Historic data :
Excavation began in 1906-10, continued in 1924-8 under A. M. Woodward and recommenced in 1992
with G. B. Waywell and J. J. Wilkes directing a University of London team.
With a Cavea width of 114 meters and an Orchestra diameter of 29,55 meters the theatre has been
described as the largest in Greece, after Megalopolis, able to host 10.500 - 13.000 spectators. Below the
diazoma were ten radial staircases, above it no fewer than seventeen. Pottery found under the upper cavea
suggests a construction date around 30-20 BC. The theatre was in use till about the end of the
4th century AD, with early and late Byzantine reoccupation to the 13th century.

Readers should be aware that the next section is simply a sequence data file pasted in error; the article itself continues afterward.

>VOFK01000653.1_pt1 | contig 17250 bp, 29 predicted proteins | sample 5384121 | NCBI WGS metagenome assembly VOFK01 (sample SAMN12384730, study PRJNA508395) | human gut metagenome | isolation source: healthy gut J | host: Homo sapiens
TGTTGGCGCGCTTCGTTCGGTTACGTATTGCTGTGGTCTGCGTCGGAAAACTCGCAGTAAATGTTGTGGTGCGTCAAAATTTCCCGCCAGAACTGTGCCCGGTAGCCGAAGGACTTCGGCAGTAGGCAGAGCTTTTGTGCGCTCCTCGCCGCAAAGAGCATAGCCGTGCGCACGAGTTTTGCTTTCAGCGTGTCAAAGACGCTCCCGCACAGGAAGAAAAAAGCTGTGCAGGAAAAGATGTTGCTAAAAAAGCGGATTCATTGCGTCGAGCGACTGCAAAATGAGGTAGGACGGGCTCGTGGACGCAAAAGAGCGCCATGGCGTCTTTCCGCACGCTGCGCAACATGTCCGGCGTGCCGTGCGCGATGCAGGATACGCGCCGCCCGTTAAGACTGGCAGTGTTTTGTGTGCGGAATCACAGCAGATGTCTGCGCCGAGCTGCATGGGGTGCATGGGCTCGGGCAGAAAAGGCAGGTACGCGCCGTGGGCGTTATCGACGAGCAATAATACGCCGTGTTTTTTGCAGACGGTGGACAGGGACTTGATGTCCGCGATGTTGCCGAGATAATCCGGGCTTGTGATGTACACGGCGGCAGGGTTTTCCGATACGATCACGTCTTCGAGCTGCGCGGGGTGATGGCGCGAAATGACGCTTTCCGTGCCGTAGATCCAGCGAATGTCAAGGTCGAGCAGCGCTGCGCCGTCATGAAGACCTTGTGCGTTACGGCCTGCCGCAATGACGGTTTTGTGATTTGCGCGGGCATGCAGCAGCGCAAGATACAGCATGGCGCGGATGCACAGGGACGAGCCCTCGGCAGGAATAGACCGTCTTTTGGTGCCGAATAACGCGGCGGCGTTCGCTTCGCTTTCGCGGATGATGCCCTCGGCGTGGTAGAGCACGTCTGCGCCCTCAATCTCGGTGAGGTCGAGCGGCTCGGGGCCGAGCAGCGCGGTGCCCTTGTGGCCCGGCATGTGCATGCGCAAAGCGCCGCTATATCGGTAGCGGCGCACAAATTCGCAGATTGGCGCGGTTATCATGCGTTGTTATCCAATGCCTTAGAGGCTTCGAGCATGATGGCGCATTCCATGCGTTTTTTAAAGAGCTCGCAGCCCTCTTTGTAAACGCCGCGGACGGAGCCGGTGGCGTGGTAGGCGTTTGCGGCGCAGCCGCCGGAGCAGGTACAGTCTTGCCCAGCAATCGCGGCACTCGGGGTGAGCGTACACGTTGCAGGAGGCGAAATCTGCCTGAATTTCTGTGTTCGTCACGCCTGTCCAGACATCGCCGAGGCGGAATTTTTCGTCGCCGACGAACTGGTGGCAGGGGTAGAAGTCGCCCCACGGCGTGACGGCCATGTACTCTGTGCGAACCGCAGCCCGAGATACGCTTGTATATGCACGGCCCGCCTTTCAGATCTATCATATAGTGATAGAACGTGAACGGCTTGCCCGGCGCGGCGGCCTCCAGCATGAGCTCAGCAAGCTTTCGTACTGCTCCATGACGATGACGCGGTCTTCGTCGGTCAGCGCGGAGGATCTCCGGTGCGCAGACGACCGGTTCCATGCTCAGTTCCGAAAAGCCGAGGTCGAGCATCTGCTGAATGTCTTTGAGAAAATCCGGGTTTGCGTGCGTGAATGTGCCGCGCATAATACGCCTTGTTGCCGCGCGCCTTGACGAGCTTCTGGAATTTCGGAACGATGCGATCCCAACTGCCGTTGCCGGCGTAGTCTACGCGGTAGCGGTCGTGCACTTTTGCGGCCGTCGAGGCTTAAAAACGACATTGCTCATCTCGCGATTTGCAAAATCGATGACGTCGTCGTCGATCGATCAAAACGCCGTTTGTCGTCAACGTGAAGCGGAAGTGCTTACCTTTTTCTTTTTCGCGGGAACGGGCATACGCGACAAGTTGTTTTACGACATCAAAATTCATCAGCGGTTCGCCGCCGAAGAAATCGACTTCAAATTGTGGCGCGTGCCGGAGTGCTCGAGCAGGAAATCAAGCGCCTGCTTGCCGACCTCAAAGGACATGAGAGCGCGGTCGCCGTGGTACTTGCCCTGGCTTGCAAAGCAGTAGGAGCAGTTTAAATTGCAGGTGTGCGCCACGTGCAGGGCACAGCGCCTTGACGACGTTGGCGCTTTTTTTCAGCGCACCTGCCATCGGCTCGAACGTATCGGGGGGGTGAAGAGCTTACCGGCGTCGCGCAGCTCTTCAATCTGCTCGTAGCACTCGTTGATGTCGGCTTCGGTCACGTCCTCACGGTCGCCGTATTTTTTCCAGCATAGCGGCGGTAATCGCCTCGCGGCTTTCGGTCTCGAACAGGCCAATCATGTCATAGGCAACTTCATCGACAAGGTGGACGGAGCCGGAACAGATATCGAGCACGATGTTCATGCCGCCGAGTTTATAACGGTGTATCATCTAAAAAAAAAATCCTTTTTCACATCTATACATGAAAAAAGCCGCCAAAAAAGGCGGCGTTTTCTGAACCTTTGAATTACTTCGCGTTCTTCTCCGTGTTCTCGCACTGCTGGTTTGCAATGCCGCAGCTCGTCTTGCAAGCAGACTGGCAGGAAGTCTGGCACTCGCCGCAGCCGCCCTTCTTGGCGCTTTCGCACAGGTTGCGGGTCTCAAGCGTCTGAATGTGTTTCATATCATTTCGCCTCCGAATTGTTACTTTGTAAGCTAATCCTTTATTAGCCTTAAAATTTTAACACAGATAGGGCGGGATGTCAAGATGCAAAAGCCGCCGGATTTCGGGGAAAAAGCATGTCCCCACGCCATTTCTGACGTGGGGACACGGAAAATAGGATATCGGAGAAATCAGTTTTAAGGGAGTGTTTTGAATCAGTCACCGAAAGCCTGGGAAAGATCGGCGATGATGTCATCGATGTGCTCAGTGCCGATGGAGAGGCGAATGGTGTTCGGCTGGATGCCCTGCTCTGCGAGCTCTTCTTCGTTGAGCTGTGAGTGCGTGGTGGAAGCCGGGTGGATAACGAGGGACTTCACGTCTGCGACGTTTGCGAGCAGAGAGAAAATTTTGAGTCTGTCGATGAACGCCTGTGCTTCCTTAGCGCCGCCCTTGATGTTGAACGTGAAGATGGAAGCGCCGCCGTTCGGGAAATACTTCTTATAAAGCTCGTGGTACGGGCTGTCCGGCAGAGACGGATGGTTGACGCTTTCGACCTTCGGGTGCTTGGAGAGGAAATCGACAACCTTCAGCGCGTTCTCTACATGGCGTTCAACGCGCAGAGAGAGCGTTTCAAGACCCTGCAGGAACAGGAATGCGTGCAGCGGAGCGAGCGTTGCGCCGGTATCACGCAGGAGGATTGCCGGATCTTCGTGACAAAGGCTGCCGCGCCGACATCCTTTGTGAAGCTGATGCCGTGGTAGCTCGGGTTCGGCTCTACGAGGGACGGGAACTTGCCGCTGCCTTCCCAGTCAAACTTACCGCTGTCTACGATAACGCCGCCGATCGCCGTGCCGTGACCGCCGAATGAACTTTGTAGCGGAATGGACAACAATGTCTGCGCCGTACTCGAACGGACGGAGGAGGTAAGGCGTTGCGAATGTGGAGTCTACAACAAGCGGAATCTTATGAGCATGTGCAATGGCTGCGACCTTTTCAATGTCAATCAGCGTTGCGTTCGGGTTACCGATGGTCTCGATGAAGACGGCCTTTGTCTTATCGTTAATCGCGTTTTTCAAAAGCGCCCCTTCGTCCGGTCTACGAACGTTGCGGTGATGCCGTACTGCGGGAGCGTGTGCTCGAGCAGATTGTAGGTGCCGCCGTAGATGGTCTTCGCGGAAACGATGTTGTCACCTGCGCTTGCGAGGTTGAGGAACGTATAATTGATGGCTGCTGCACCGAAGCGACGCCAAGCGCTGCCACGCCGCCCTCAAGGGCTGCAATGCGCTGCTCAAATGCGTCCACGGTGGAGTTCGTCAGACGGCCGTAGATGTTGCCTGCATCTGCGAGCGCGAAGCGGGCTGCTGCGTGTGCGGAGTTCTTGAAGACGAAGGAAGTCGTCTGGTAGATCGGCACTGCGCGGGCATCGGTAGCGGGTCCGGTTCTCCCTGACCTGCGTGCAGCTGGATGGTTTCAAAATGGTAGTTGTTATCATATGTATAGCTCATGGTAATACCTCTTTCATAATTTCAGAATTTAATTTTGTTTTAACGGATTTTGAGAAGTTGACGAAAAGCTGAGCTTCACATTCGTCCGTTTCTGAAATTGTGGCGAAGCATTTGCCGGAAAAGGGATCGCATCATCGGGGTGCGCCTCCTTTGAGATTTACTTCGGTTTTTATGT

In the latest (1997) excavation season a trench was dug across the west parodos at the end of the late
Roman nymphaeum excavated in 1927. Evidence was found for the channelled blocks which may have
served as a runway for a moveable stage in the earlier (1st century BC) phase of the theatre. Further work
was carried out in 1998.
Present status :
The whole situation is very disappointing :
* The works have stopped indefinitely.
* Many ruins have come up to plain air after the excavations.
* Kions lie around the theatre in the acropolis of Sparta.